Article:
She had the best blog ever. She put the heart and the soul into it and she took enormous grief for it and she kept coming back anyway, and she led drive after drive to help not herself, but others. When I read remarks by guys who essentially do nothing beyond linking an article in the Washington Post and tacking on a two-sentence, indifferent conclusion . . . when I read some guy opining that the "problem" with women bloggers is that they're "too emotional" or "too personal" in their writing . . . I think, She was better than you on her worst day. And I hope she comes back: Michele at A Small Victory.

I think that, sadly, there are many blog readers out there who don't realize how this guy got to be so beloved, who don't understand why he can go three weeks without a single post, then do up a short one, and be instantly linked by the high-traffic bloggers just like that. They don't know because they weren't reading him back then and the archives are largely no longer available, thanks to the malicious insanity of one real asshole. Some people have no idea, because they don't know how grateful people were for a laugh back then--or no, maybe they do know that, but simply don't know how brilliantly this guy delivered: Jim Treacher.

She was my primer for all things Israel and I've never seen her back down from anything, whether it was hurled at her from left or from right, and she always, always, always has her facts. You are not going to win an argument with her, so shut up; and maybe, if you're nice, you'll be blessed with a hilarious entry from the diary of Iseema bin Laden: Meryl Yourish.

I didn't have to read about the clean-up efforts at the World Trade Center in the New York Times. I read about them from a woman who volunteered there: Megan McArdle.

I don't remember what her blog was called back then. I only know that I follow it through all its iterations and I love it because on days when I am cranky, I can usually bet that she will be even more cranky, only it will be crankiness laid out beautifully, focused and woven into something almost elegant. It will be designer crankiness. If I am lucky, it will be crankiness directed at someone or something that's also been subtly pissing me off all this time, only I didn't know how to express it: Andrea Harris.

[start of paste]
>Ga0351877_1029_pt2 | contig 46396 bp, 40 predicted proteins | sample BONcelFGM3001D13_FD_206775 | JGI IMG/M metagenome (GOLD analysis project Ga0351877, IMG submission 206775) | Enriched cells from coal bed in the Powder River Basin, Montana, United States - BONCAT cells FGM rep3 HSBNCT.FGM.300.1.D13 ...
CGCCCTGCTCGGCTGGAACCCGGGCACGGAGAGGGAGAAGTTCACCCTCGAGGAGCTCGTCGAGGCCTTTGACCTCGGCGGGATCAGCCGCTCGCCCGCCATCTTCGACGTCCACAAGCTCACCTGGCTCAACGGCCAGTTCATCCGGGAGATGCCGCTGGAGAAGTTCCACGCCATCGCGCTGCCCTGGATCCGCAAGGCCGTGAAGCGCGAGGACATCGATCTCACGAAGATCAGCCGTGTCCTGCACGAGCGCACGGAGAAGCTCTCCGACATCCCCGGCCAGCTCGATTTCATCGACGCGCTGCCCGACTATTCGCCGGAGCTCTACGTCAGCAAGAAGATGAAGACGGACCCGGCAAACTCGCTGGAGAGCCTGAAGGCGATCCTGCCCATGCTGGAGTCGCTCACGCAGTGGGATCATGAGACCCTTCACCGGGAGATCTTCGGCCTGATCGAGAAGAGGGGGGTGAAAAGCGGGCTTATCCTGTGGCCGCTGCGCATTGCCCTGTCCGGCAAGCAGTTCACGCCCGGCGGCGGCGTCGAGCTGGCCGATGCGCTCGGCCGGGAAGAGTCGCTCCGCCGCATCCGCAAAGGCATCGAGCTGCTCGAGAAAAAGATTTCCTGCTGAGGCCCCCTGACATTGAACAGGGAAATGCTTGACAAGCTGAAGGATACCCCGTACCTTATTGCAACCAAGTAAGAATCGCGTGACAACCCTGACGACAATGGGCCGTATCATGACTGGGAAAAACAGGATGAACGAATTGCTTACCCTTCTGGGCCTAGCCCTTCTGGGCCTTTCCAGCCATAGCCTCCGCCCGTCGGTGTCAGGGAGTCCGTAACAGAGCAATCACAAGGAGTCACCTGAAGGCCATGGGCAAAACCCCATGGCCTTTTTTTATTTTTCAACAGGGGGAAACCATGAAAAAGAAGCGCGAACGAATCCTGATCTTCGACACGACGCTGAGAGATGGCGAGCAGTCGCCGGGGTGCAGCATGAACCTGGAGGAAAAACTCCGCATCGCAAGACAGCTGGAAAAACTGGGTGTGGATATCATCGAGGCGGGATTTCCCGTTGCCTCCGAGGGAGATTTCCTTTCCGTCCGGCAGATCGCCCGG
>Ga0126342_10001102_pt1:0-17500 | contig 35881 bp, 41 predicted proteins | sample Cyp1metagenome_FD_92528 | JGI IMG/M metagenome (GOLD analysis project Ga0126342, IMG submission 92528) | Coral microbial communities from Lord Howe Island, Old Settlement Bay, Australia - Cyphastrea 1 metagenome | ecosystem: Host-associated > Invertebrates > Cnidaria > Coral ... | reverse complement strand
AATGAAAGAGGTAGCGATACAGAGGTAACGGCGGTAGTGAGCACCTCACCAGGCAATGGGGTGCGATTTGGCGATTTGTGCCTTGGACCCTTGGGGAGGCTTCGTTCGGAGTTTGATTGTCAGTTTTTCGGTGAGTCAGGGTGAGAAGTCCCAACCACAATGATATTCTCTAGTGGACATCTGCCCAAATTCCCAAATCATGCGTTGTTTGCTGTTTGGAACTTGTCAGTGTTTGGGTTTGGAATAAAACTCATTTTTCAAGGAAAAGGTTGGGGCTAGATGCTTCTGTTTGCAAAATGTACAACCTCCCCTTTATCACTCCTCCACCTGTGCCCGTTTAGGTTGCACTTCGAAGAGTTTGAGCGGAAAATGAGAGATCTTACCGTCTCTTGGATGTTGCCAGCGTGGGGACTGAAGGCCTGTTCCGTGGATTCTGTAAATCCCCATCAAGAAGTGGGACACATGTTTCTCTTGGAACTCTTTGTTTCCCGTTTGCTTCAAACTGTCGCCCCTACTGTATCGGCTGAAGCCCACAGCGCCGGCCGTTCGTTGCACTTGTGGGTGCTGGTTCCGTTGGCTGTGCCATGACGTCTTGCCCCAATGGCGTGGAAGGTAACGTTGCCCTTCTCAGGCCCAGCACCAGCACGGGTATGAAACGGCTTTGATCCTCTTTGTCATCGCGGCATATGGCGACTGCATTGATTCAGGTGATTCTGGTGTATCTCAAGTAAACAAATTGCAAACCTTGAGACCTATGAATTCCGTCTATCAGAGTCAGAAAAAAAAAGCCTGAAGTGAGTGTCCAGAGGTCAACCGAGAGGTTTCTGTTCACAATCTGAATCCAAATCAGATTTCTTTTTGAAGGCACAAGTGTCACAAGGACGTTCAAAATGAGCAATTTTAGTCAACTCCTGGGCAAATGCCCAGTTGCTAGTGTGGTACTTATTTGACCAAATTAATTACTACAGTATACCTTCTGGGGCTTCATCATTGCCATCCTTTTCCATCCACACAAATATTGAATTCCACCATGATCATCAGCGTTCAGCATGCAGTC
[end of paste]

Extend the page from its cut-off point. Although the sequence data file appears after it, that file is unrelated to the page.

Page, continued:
These people helped me very much. These people were mouse-clicks away when I could not take the television or the radio or the papers or, hell, my you-don't-know-what-it's-like-because-you-never-lived-in-a-Muslim-country-like-I-did-although-granted-it-was-a-heavily-guarded-American-compound-and-I-didn't-really-mix-with-the-locals-much coworkers.

When you are tempted to cynical put-downs of "big bloggers," remember that while they did not invent weblogs, they were instrumental in shaping the way political weblogs look today. And when you are tempted to blame them for the way political weblogs look today (what? Why are you looking at me like that?), try to mix some credit with the blame. And when you are tempted to sneer "link whore!" at the littler bloggers who link them, consider that maybe there's more going on there than just the desire for traffic. Maybe it's gratitude.

That is all I have to say today. Remember September 11, 2001, in a way that works for you.

And maybe remember those who helped you never forget, too, if you want.

UPDATE (via Kesher Talk): This is not how to remember.

Posted by Ilyka at September 11, 2004 05:07 PM in i don't know you tell me

"Designer crankiness." Woot! :)

Posted by: Andrea Harris at September 12, 2004 06:39 AM

Before September 11, blogs were a curiosity to me but not worth much further thought. They became part of my life after September 11. The one that turned me on was Michael Moran's blog at MSNBC. Cool-headed, knowledgeable, and not particularly left or right, his writing was exactly what I needed. The feelings of sadness and anger that accompanied that event are still with me and I still get overwhelmed with emotion when I hear a story about that day and, like you, I was nowhere near it yet it was like losing immediate family members.

Click, indeed.

Posted by: Rob at September 12, 2004 06:44 AM

Wonderful post.

Posted by: Ith at September 15, 2004 12:36 AM